Consideration of MIMO in the Planning of LTE

Networks in Urban and Indoor Scenarios
Oliver Stäbler, Reiner Hoppe, Gerd Wölfle, Thomas Hager, Timm Herrmann
AWE Communications GmbH
Otto-Lilienthal-Straße 36, 71034 Böblingen, Germany

Abstract— Broadband wireless access is emerging as one of the
hottest areas of growth within mobile communications. It enables
users to enjoy the same QoS they have at home, in the office or
wherever they go. 3GPP Long Term Evolution (LTE) is the latest
standard in the mobile cellular network technology. Innovative
wireless communication systems, such as LTE, are expected to
offer highly reliable broadband radio access in order to meet the
increasing demands of emerging high speed data and multimedia
services. For the planning of LTE networks, the investigation of
radio transmission in urban areas, but also within and into
buildings is getting more important.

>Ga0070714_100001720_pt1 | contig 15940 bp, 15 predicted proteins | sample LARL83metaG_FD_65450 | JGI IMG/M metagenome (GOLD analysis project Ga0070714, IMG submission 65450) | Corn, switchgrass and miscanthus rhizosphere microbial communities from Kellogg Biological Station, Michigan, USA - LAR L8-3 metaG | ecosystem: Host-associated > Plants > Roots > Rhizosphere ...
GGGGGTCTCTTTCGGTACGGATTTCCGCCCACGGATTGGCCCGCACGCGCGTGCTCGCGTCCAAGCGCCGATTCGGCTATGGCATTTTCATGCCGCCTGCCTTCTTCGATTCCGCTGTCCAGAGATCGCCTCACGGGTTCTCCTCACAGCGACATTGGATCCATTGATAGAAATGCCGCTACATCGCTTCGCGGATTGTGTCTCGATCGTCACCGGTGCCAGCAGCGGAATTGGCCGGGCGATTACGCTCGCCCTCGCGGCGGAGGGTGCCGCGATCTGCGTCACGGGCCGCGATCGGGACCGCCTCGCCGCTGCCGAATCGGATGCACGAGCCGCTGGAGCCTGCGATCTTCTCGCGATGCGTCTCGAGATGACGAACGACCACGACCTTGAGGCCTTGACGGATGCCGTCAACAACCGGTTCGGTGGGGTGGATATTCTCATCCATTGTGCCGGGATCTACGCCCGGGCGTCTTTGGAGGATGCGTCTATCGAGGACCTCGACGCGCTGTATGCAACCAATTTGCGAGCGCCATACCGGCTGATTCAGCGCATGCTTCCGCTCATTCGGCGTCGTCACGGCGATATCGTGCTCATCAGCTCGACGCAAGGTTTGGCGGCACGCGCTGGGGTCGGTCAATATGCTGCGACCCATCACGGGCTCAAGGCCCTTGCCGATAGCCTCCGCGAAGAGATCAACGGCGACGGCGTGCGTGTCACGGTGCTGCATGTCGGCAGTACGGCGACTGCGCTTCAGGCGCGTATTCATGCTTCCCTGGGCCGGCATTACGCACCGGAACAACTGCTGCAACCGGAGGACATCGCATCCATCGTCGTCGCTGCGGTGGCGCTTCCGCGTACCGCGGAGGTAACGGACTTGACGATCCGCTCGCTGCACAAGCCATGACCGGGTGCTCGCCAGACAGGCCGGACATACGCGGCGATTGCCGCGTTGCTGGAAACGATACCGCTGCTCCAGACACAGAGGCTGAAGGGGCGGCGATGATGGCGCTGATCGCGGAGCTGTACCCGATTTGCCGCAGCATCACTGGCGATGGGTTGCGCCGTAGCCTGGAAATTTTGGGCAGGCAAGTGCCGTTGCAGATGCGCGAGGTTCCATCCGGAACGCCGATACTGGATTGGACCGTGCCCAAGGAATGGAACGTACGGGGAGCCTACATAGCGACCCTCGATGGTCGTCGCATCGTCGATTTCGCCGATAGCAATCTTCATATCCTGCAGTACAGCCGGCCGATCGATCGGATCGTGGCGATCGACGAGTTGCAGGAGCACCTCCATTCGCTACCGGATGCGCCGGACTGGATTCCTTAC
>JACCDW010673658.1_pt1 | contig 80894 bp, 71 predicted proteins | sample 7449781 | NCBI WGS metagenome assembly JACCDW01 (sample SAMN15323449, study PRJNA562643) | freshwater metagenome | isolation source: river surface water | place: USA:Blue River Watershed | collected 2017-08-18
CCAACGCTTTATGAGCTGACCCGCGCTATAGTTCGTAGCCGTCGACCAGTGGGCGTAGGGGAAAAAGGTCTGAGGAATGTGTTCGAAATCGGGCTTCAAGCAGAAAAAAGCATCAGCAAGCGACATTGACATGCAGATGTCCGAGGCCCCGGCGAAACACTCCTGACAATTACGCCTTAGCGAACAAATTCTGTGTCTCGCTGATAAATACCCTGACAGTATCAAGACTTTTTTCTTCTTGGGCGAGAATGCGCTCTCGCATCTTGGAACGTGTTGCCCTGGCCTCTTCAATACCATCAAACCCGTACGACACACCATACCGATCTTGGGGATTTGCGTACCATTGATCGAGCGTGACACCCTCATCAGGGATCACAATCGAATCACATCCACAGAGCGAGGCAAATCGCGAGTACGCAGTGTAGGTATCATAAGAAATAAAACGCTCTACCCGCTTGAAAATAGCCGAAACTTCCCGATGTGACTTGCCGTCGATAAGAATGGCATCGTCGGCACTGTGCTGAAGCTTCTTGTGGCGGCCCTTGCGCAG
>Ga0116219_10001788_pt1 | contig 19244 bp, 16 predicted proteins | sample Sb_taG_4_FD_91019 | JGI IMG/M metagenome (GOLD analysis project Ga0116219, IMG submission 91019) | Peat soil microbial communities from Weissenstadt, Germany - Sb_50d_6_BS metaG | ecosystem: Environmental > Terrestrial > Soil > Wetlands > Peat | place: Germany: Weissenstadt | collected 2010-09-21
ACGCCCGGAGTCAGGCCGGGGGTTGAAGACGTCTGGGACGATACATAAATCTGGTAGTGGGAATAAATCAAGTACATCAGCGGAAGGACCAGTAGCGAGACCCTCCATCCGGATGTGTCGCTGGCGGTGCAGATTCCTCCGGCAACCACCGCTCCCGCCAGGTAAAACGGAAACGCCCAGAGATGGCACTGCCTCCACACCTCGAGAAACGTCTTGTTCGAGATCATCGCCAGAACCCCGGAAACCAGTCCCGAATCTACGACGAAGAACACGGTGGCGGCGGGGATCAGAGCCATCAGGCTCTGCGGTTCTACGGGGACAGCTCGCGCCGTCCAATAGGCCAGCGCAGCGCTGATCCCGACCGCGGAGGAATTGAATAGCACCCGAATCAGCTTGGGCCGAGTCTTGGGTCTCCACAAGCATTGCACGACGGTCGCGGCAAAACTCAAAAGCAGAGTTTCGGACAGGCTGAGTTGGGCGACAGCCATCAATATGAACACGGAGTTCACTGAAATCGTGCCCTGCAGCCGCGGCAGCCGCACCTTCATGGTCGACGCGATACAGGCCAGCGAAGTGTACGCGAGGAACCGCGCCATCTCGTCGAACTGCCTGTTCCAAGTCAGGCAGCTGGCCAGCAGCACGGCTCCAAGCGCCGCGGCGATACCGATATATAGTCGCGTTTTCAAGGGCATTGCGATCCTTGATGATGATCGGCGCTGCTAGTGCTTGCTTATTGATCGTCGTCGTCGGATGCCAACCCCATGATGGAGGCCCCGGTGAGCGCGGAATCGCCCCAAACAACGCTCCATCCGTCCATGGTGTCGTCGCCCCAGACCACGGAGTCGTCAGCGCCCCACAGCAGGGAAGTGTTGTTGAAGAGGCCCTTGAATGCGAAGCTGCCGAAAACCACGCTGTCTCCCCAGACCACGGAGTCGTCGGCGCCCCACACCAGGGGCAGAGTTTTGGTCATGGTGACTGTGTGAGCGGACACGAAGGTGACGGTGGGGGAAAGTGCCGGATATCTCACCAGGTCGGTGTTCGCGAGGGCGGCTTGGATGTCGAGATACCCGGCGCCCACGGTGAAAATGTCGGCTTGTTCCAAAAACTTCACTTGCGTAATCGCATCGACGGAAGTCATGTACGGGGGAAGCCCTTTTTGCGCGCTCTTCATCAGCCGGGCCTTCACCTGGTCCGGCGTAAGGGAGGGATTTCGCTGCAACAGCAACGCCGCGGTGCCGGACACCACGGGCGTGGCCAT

This paper introduces a deterministic approach for the
simulation and performance evaluation of LTE networks in
urban and indoor scenarios. Besides signal levels the expected
MIMO capacity is evaluated. Comparisons with two
measurement campaigns verify the high accuracy of the
presented prediction model.

Keywords – LTE, MIMO channel, deterministic channel model,
ray tracing, comparison with measurement data.
After the great success of wireless communications used in
land and personal mobile radio networks, the growing demand
for high data rates and high reliability becomes more and
more important. Not only WLAN and WiMAX, but also 3G
and LTE networks with their wireless multimedia services
(e.g. video terminals) are used inside and outside buildings
and rely on the same high Quality of Service (QoS)
everywhere. 3GPP Long Term Evolution is able to cope with
those requirements using the MIMO technology in order to
guarantee high data rates and sufficient QoS. The LTE
specification provides downlink peak rates of at least 100
Mbit/s, uplink rates of at least 50 Mbit/s and RAN round-trip
times of less than 10 ms. As LTE uses OFDMA in downlink
and SC-FDMA for the uplink, scalable carrier bandwidths,
ranging from 1.4 MHz to 20 MHz are supported as well.
The performance of such wireless communication systems
depends in a fundamental way on the mobile radio channel.
As a consequence, predicting the propagation characteristics
between two antennas belongs to the most important tasks for
the radio planning of LTE networks. In order to calibrate and